- She doesn't like it when rules pertaining to her character are in other peoples' hands because she feels it impinges her agency. She doesn't like learning rules, but she's willing to do so if it would help with this and doing so is reasonable. Abstract or complex rules are extremely difficult for her to learn. Rolling d20s in D&D 3.5 is a good example of something that it would be practically impossible for her to learn; there are just too many edge case things that affect what rolling a d20 means. It could be attribute bonus + d20. It could be some skill ranks + attribute bonus + d20. It could be saving throw + d20 or Base save + attribute modifier + d20 or maybe those are the same sometimes. It could be the bonus from standing on high ground + the bonus for a masterwork longsword – the penalty for being shaken + BAB + STR (or DEX, since you have Weapon Finesse) + (did you want to Smite Evil now or later?). This is not good. Extreme rule parsimony is desired.
too many options
- I don't think Microscope will deal well with this, but I wanted to make sure. One of the primary things that overwhelms this player is having too many options and thus feeling unable to choose any for fear of choosing the 'wrong' one. If Microscope limits player options in some way, great. If not, that's cool too, I just want to know beforehand.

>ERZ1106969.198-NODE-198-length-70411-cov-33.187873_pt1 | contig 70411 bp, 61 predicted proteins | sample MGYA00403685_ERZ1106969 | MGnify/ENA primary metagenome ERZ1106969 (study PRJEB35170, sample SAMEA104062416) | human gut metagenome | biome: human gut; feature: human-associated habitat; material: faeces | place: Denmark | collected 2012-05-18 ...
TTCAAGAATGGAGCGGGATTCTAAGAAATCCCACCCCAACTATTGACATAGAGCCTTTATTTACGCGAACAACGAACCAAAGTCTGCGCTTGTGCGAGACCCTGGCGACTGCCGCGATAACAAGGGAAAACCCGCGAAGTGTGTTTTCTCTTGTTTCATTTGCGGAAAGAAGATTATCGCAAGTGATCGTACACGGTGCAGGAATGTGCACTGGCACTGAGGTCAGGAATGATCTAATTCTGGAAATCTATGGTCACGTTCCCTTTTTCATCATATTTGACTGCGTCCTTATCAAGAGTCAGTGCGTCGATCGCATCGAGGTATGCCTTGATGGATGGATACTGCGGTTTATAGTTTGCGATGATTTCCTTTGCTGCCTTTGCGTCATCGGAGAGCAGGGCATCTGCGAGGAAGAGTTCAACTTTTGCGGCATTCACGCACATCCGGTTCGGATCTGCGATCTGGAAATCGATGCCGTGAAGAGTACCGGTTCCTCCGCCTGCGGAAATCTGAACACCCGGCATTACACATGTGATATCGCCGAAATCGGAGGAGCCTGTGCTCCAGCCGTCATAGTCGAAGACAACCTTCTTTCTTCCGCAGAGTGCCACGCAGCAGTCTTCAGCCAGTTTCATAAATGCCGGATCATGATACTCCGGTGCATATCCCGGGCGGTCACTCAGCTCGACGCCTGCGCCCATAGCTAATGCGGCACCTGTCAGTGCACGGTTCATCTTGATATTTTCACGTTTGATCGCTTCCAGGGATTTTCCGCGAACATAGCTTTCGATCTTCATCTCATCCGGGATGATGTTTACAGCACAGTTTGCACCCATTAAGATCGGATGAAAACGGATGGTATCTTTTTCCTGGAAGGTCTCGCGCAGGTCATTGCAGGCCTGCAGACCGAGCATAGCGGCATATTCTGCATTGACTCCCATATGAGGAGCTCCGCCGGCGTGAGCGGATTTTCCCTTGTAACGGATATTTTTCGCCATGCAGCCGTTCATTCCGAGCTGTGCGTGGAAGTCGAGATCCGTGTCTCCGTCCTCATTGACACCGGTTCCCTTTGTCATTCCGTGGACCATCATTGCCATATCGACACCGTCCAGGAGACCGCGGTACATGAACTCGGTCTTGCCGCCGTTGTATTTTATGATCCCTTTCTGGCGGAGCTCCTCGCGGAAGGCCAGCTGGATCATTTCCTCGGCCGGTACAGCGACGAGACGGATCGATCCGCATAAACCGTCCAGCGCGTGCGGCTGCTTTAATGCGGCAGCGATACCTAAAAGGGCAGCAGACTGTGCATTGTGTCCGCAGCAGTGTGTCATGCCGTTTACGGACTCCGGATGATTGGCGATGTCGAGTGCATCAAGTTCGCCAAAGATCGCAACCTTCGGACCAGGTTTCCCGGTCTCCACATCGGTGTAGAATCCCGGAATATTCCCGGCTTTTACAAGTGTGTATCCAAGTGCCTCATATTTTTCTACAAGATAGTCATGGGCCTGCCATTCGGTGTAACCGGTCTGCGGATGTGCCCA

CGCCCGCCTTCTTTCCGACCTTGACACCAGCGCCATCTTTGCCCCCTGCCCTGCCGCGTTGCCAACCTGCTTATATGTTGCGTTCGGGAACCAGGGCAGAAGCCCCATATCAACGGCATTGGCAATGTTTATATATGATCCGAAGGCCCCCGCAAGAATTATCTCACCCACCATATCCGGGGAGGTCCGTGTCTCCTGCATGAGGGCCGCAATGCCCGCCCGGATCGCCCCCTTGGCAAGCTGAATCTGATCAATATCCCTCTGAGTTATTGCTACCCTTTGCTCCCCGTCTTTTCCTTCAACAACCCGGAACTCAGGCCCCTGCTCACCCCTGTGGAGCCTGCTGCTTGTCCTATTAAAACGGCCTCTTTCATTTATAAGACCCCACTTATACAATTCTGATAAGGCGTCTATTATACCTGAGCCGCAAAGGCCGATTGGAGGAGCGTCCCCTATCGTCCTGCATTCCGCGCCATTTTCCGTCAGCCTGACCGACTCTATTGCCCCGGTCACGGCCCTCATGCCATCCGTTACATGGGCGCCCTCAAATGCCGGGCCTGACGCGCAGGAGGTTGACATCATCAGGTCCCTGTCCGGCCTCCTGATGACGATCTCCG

having to make a decision
- This is the other (and greater) primary thing that overwhelms the player. It's not that she never makes descisions, nor that she doesn't want to make decisions. She just can't have to make a descision– no matter how small or obvious– or she freezes up, freaks out, and gets unreasonably upset with everyone. This is a problem with character- focused RPGs because we can only ignore her character for so long before we really need to know whether she is, for example, leaving the ship with Jane or staying with Bob. I have been using various GM-techniques to get around this for a while but it is a royal pain and I'd really like the system to just take care of that for me. This is one of the primary reasons I am considering Microscope; I think she will be able to join in when she wants to and just watch and not make any decisions when she wants to without the game 'forcing' her to make a decision. I want explanation as to what that would look like and how that would work.